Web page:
or, stuff that I dragged out of my head

Location: Moncton, New Brunswick, Canada

Monday, October 23, 2006

Show Me Love

As I have said before and will no doubt have cause to say again, I used to be a proofreader and I was really good at it because misspelled words just jump out at me, highlighted in neon yellow.

In the comments section to a recent Project Rungay posting, someone misspelled "diaphanous" as "diaphonous". No big deal: it's not a usual word and it's not a professional writer making the mistake. I noticed because, one, it's a typo which of course showed up on my internal radar screen, and two, the "-phon-" syllable is obviously wrong in the context--it's from Greek "phone", "sound", and if you know that you can instantly tell that "diaphonous" must be wrong.

But what about "diaphanous" itself? I didn't know where the "-phan-" syllable might come from, so of course I looked it up, and it turns out that the source is the Greek word "phainein", "to show".

Looking at "-phan-" again, it was obvious that it was also at the root of "cellophane", a former trade name that became a common noun: the "cell-" is from the cellulose which is used to make the product, and the "-phane" is from that Greek word. (What looks like "cello-" in "cellophane" isn't: the "-o-" is just there for purposes of euphony, as is the "-e" at the end. The musical instrument known as the cello is actually called a violoncello, and that name come from "violone", the Italian word for "violin", plus "-cello", a diminutive.) (I briefly thought that the "-phane" of "cellophane" make "pane" a relative of "phainein": after all, both cellophane and a pane of glass are transparent, the better to show you things. However, "pane" is actually related to "panel", which makes a lot more sense.)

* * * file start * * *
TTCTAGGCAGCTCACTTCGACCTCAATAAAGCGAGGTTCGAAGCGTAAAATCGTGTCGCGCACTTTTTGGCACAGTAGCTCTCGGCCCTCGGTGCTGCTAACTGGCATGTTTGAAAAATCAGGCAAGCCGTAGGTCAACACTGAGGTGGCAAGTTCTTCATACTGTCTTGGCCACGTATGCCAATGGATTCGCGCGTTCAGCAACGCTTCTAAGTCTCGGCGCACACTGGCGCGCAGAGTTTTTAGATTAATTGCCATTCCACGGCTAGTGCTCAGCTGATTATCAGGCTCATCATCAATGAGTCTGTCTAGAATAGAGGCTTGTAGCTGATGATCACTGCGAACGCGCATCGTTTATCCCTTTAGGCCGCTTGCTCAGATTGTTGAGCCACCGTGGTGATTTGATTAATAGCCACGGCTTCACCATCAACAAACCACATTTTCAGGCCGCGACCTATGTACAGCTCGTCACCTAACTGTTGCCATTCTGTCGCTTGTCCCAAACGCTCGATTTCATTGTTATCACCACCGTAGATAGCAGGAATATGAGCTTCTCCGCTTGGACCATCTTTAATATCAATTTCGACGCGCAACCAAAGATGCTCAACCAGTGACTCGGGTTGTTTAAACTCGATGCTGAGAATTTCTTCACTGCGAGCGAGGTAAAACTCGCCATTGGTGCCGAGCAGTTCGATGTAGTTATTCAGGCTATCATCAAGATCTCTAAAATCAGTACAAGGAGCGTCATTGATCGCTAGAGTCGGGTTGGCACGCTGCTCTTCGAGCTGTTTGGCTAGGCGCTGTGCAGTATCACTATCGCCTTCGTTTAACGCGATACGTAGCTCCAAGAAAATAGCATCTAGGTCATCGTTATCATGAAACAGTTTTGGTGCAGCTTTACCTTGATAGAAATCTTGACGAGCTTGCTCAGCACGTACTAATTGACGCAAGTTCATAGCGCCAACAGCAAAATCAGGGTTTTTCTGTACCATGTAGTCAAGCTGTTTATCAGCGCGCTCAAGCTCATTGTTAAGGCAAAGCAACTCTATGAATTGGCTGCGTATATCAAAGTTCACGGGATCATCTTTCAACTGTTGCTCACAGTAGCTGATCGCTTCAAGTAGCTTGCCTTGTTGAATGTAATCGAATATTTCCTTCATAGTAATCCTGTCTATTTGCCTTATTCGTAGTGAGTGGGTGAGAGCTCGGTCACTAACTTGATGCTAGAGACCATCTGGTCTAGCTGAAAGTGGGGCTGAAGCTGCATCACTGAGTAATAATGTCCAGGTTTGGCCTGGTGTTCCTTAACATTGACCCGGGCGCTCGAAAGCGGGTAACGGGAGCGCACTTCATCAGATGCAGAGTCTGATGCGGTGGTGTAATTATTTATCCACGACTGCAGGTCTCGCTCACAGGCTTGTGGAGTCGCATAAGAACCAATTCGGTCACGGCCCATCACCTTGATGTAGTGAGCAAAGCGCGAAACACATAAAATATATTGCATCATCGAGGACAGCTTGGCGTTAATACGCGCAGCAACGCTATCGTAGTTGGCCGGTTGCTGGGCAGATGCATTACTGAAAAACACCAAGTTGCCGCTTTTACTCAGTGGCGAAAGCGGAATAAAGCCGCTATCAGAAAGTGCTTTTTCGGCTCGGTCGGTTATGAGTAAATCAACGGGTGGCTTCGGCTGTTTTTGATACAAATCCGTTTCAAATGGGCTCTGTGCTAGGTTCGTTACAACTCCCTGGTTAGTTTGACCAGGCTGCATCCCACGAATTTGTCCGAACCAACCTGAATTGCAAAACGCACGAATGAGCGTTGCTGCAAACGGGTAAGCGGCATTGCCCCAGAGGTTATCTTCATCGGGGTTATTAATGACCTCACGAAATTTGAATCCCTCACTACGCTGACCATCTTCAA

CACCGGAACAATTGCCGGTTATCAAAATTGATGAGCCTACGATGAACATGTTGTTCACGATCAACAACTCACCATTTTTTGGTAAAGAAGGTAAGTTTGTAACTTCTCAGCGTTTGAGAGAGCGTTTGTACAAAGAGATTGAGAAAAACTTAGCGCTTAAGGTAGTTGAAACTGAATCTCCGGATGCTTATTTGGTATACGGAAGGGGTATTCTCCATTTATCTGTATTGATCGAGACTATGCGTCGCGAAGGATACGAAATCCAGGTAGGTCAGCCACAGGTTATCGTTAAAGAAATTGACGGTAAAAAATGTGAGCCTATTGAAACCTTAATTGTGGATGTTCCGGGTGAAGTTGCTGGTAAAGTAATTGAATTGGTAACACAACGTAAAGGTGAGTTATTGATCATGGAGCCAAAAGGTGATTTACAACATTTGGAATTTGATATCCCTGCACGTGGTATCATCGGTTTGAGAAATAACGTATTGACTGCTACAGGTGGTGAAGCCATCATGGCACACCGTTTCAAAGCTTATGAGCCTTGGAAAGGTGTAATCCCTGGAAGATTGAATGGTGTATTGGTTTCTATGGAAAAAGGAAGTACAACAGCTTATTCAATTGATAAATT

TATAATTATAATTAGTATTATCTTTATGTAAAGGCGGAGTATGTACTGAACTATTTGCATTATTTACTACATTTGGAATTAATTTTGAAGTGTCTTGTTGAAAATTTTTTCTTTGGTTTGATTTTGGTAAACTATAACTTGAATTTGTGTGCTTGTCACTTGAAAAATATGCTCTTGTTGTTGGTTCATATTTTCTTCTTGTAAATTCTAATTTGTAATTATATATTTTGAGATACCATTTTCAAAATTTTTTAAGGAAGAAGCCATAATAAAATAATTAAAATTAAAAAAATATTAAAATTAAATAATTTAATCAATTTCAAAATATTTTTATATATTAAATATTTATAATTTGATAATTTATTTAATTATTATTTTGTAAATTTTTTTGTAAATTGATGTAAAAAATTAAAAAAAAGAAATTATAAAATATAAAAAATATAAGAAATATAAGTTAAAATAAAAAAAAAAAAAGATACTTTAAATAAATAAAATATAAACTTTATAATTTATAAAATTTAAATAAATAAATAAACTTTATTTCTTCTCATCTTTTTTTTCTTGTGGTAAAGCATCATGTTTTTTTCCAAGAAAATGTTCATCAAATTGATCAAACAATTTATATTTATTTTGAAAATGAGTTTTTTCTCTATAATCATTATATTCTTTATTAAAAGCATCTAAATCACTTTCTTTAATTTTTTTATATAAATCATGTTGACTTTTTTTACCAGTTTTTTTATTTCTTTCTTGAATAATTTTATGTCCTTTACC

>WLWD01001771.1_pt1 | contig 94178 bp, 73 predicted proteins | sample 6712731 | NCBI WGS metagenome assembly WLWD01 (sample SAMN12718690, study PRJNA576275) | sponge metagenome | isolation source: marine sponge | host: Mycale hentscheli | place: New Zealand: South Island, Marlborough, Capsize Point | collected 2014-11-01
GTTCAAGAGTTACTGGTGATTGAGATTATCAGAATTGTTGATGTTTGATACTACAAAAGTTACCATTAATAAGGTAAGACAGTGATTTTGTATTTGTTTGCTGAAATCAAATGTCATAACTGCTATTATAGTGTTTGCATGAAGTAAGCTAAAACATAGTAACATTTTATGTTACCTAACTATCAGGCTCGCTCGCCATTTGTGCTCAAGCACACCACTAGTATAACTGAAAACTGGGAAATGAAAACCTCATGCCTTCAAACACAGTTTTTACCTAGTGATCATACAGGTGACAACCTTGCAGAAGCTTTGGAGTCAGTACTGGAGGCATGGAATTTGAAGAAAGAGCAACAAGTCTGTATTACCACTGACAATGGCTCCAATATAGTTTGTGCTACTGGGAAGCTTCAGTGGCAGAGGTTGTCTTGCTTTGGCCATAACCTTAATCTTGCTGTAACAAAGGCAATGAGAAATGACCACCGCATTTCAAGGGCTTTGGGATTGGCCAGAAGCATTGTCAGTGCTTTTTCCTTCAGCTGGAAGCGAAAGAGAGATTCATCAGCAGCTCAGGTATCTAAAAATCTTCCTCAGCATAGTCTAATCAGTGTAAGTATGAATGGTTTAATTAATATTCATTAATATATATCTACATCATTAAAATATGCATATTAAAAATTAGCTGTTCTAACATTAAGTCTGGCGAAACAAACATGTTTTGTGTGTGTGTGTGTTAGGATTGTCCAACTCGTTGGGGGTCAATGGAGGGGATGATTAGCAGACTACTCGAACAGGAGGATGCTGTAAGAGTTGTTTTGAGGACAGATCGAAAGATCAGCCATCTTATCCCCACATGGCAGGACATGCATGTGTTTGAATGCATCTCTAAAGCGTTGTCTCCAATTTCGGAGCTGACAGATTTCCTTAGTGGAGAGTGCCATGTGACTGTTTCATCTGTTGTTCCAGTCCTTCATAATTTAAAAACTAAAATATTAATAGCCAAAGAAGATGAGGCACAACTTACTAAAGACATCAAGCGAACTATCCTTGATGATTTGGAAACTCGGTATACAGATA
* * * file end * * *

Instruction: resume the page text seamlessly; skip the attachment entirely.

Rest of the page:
Looking up "*phan*" on Morewords, I found, among a bunch of dead ends such as "orphan", the word "sycophant". Surely, I thought, that has to be an offshoot of "phainein". And it is, in a way I never could have guessed.

In Answers.com's memorable formulation, a sycophant is a servile self-seeker who attempts to win favor by flattering influential people. This comes from Greek "sycophanta", "informer, slanderer"; the second half is indeed from "phainein", but the first half is from "sukon", "fig"! Sycophancy is literally the showing of (stolen or illegally exported) figs: to be a sycophant is to be someone who shows you where the figs are by way of currying favour.

A perfume company called Diptyque has a scent called Philosykos: I had never really thought too hard about the name before, but know I know it means "the love of figs", a fitting name for a bone-dry, fig-scented fragrance.


Blogger Tony Pius said...

Another for Salon.com's "need for an editor" file, from Broadsheet ("The politics of veiling"):

That surprising experience is why I'm receptive, though limitedly, to Yvonne Ridley's Washington Post Op-Ed about her complete 360 on the veil.

360 degrees make a circle, folks. If you do a 360, you're still going in the same direction afterward.

I have a mathematical background. This may therefore loom larger on my peeve radar than on yours.

P.S. "Limitedly"?

Tuesday, October 24, 2006 2:09:00 PM  

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